Fern Ling Chettle, Anna Lina Litz

Healing the World with Friendly Force

An interview with designer Astrid Poot

We sat down with designer, author and founder Astrid Poot at Mediamatic ahead of her talk at our upcoming A/artist event 'Playing with Ethics and Rhythm' to discuss how we can heal the world through friendly force, her recent research into the realm of ethics, and how she connects her approach to design with her autism. 


Mental Entanglement - Illustration from the 'How To Autism' project by Astrid Poot Astrid Poot

Q: Can you tell us a bit about your background? As a designer, founder and author, you have worked on a lot of exciting projects! 

A: I started with both Fine Art and graphic design and graduated in the latter. Ever since I was in art school, I’ve wanted to solve problems that I could see around me in a rather – well, you could call it obsessive –  way. When I started my career, I immediately jumped onto the internet, because for me it was a very new, democratic, interesting place where I felt there was room for different kinds of people to share things without a traditional hierarchy. My second job was actually at Mediamatic, which I still remember as a very important period in my life! 

Q: Could you say something about your career leading up to the GoedMaken project? 

A: At first I thought that if I was going to be an influential designer, solving real problems, I had to work in the agency world. I worked at many different agencies and tried to influence the projects that we were realizing there. I always chose to work on projects which I was convinced were good for the world and never challenged my conscience with a project I really didn't want to do, which I'm very proud of. However, eventually, I realized that if I really want to pursue the topics that are most personally important to me, I’d have to take a more independent stance in the field. That’s why I founded my first organization, Lekkersamenklooien (“Making a nice mess together’). It’s about the maker movement, about technology and playfulness and being inventive.

Q: Can you tell us a little bit more about that? 

A: I think the core of the maker movement is that it’s a place where many people, and many strange people, fit in, and where you can actually do anything you want as long as it's something you enjoy doing. First we aimed at showing how parents could explore the joy of making things together with their children, but soon after, schools asked us to develop materials for them, too. This went on for many years and I wrote a book about it, held a lot of lectures and helped a lot of schools with the maker education. I could tell that the idea had landed, and a lot of people resonate with the concept of making with a more playful attitude. 


Girl with poster from Lekkersamenklooien - 50 tools every child should experience before the age of 12 Astrid Poot

Q: How did your work turn from this towards the topic of ethics? 

A: I feel the same urgency concerning the topic of ethics. Being a designer myself, I see that many bad products keep being designed even though I've never met an evil designer. I couldn't wrap my head around that. So I decided to explore this question: “How come all these nice people make this awful stuff?“ This became my next project, and I'm in the middle of it now. 

The common theme in all my work is always that something in society bothers me and I can't let it go, it becomes obsessive. So I study the issue and it becomes another project. After that I discuss it with many other people and learn from their knowledge because I feel so insecure about the topic I’m researching. In that sense, being insecure about a topic is actually a really nice way to open up a discussion, so I hope to stay that way. Two years ago, I found out that I am autistic, which is funny, because it also explained a lot for me.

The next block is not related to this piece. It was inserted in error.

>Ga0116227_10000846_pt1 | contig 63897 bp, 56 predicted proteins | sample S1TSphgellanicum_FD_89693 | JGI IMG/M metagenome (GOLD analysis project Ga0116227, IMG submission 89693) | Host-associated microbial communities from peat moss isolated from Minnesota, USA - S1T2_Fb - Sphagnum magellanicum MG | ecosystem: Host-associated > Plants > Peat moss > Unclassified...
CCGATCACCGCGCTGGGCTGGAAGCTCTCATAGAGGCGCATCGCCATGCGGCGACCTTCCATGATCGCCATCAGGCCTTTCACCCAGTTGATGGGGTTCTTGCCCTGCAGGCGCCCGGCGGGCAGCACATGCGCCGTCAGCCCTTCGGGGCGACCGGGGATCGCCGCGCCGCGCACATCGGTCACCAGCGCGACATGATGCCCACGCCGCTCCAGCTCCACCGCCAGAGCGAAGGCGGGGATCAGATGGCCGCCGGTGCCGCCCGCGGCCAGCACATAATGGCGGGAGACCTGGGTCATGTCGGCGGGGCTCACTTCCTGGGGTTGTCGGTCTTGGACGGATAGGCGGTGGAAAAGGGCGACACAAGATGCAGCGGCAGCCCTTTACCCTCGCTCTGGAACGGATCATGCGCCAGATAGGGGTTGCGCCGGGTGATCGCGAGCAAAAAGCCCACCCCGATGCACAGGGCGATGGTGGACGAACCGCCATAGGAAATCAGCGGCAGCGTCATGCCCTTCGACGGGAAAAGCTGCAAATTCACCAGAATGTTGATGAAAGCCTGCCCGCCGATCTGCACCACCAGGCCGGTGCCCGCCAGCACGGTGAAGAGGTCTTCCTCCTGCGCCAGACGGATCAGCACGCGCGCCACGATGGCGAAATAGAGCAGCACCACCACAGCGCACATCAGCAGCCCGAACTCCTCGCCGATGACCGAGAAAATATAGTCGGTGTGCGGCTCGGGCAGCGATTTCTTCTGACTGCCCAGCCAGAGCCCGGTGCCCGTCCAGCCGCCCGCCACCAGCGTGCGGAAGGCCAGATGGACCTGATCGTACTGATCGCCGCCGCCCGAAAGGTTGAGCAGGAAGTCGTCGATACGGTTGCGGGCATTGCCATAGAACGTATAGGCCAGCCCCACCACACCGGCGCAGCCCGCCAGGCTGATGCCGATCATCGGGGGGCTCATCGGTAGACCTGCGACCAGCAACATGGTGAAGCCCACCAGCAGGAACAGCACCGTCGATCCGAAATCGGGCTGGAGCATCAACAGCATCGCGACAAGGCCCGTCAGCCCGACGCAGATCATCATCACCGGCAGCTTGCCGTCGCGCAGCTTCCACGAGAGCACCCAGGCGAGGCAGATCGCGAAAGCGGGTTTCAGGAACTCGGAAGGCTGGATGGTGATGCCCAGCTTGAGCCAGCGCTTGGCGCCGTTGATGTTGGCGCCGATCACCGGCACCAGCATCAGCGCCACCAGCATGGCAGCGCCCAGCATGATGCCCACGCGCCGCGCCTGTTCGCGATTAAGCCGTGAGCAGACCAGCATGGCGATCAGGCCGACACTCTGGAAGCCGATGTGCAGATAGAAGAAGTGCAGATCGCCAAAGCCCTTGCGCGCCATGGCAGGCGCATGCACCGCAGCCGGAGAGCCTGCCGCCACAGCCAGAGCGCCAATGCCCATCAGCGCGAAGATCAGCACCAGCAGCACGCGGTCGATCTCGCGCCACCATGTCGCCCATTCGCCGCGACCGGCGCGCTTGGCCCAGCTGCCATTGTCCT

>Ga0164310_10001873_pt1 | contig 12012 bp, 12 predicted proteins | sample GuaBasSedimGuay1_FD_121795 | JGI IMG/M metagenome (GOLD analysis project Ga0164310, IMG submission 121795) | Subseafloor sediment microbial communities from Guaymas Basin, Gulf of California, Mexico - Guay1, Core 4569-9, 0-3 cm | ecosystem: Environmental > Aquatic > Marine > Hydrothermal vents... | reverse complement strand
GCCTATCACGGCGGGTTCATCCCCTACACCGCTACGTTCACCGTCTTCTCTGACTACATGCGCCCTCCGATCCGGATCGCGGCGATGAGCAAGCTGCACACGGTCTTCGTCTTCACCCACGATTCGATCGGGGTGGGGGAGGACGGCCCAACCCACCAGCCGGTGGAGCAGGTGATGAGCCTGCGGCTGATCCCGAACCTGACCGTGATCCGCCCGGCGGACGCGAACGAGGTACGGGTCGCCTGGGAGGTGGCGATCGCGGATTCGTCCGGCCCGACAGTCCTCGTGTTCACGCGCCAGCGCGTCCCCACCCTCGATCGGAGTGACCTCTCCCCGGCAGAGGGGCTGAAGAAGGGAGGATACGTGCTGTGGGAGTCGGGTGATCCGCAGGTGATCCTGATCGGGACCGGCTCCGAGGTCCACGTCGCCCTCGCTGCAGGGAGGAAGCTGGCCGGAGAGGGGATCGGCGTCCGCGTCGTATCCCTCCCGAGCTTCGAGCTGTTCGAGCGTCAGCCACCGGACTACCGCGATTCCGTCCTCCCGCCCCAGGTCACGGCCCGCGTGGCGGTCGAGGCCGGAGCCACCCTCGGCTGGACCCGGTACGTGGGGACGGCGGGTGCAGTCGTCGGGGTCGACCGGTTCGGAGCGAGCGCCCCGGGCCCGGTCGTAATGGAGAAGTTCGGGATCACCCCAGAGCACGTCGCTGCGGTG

Mogen ontwerpers sturen? - Illustration from the GoedMaken project by Astrid Poot Astrid Poot

Q: Turning to the topic of how we can design for neurodivergence, we wanted to ask what was your initial drive to speak openly about your autism in recent years? 

A: The reason that I “came out“ as autistic was that in the maker movement especially, I met many people who are neurodiverse and who don't fit the norm. It's a very safe and friendly environment, and it's also very creative and powerful. I'm always quite sad when people talk about neurodiversity as something you only suffer from and you need help with. Obviously many people need help with it because society is not very friendly for neurodiverse people. My own father died from a deep depression and struggling with his autism. It also negatively impacts me in other ways, because I tend to overwork and stretch myself too thin. 

But the main reason I share my autism is that I also perceive being neurodiverse as a very positive force that really structures my life and helps me focus on the things that matter to me, and it’s a force that I think we could use much better. 


Astrid Poot -

Q: Thank you for sharing that with us. And what does your upcoming presentation title ‘All or nothing: healing the world with friendly force’ mean to you?

A: When it comes to designing for neurodiverse people, it's very important to be friendly towards everyone, which is already sort of the standard in the maker movement. Looking at education, with my foundation we encourage play, we encourage different approaches, all you have to do is be a supportive teacher, sometimes being strict, but always being very aware of the person that sits in front of you. There are many improvements we can make in our education and working culture to create less competitive and more attentive and friendly environments which would benefit everyone, not only neurodiverse people. It’s all about safety and allowing differences.

Q: You're also teaching at CMD Amsterdam, and you've developed a lot of educational projects for museums, libraries and cultural organizations. How do you think art education and cultural spaces can meet the needs of people on the spectrum? 

A: It's the million dollar question, right? I think again, it is about celebrating diversity. What I found in my ethics research is that many people tend to dismiss their own experiences in favor of theoretical knowledge. For students, I believe it's very important to acknowledge who you are and celebrate how different we are. I opened the academic year asking questions like, how many of you are cat people? How many are neurodivergent? How many are introverts? How many are angry? Then I told them: Now you realize that there's so much knowledge and experience combined in this group, you have to acknowledge it and use it. Because it really helps you grow as a designer to be empathic and have this kind of open perspective on topics.